“What a passion it was, that united the laborers, teachers, businessmen, poets, actors, and every single person as one?” I asked Dr. Halil Toker, a very dear friend of mine, and he gave a light-hearted laugh and said, “Okay then, listen…” and he told a story. Whilst talking, we left his apartment and wandered through the fragranced greenery of ‘Umrania bailay desi’, that is: the great complex of municipality. We moved forward and reached the market touching ‘Uskudar’ which was beautiful like the Anarkali of Lahore. And then took the path that leads to the Bosphorus Bridge.
“That night, I hardly reached over here.” Halil Toker exclaimed.
And so I asked, “When there were bullets everywhere, and people were being crushed by the tanks, you should’ve been home at that time.” He said, “This could’ve happened, but when our president appealed us to come out on the streets, then it wasn’t just me, but it was impossible for everyone to stay at home.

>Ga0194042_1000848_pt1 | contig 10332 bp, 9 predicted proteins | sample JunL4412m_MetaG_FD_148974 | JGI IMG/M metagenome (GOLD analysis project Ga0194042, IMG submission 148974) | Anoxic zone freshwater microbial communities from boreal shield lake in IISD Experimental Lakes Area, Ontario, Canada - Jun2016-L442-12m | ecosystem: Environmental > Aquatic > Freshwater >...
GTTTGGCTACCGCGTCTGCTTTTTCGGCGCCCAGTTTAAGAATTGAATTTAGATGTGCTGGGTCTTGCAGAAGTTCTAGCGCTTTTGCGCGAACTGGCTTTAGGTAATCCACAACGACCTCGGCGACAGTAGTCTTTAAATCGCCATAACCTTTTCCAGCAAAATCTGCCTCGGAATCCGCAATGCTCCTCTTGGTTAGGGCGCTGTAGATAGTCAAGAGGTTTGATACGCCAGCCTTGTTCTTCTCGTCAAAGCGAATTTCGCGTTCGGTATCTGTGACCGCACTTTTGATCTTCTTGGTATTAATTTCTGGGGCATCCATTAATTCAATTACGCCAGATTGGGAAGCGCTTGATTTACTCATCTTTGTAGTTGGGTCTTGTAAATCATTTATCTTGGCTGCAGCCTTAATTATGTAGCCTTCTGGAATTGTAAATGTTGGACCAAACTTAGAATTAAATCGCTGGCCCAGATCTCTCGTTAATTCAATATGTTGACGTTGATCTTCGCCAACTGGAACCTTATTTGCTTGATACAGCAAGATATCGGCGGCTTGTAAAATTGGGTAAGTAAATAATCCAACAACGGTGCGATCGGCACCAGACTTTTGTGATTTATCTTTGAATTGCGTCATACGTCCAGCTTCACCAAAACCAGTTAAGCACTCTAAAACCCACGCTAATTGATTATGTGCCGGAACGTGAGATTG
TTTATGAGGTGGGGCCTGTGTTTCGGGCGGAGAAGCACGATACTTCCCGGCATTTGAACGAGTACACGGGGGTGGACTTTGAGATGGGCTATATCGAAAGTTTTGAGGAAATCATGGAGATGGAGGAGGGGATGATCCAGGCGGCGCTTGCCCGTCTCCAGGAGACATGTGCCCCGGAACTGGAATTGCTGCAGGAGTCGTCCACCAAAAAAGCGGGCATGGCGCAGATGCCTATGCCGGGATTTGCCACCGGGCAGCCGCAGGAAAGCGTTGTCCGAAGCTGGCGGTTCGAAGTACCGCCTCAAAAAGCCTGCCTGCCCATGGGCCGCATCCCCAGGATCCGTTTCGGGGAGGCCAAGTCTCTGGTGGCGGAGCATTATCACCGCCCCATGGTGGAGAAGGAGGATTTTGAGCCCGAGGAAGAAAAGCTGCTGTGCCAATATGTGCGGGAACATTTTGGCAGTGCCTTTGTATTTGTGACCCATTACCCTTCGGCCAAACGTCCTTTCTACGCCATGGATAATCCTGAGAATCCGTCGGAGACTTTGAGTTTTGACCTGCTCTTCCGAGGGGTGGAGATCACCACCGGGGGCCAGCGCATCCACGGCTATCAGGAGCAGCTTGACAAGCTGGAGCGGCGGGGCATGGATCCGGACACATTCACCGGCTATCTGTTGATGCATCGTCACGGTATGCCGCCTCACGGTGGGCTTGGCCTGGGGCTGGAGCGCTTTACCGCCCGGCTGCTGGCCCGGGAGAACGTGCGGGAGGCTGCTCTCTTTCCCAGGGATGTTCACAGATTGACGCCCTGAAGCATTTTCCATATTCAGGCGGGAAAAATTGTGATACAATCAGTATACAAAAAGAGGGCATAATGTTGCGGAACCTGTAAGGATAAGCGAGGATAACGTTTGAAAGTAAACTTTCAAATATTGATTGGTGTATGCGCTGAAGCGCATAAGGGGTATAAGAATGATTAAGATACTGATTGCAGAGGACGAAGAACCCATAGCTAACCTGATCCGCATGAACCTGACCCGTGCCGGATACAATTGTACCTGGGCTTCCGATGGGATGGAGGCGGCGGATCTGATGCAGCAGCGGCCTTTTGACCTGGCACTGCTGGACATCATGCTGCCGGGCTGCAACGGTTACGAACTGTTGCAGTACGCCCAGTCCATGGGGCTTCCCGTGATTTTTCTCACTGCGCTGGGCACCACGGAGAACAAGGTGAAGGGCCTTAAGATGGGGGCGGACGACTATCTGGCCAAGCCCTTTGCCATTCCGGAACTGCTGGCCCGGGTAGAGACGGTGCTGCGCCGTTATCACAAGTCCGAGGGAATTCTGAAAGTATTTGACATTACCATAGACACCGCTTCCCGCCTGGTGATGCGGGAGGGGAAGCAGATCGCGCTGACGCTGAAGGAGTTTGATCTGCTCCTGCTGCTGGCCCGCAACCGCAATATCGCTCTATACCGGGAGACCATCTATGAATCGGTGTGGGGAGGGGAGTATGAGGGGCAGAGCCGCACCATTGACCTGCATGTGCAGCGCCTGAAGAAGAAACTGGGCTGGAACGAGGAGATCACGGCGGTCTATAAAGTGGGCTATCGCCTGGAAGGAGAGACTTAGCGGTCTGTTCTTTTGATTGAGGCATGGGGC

The one thing in our minds was ‘Do or Die’. Whatever happens, do not lose! And then something like this happened: unarmed men made the tanks useless, and the ones who were showering the bullets on the crowd, were forced to drop their weapons.
This was the situation when I said to my wife that it is impossible for me to sit at home. I kissed my baby boy, ran a loving hand on my little girl’s head, said goodbye to my wife, and left. The street was filled with my neighbors. A mother, along with her two young daughters were standing outside her doorstep saying, ‘this time is not for lying around in the house.’ I went ahead and saw that saying goodbye to the kids, my wife standing right beside me.”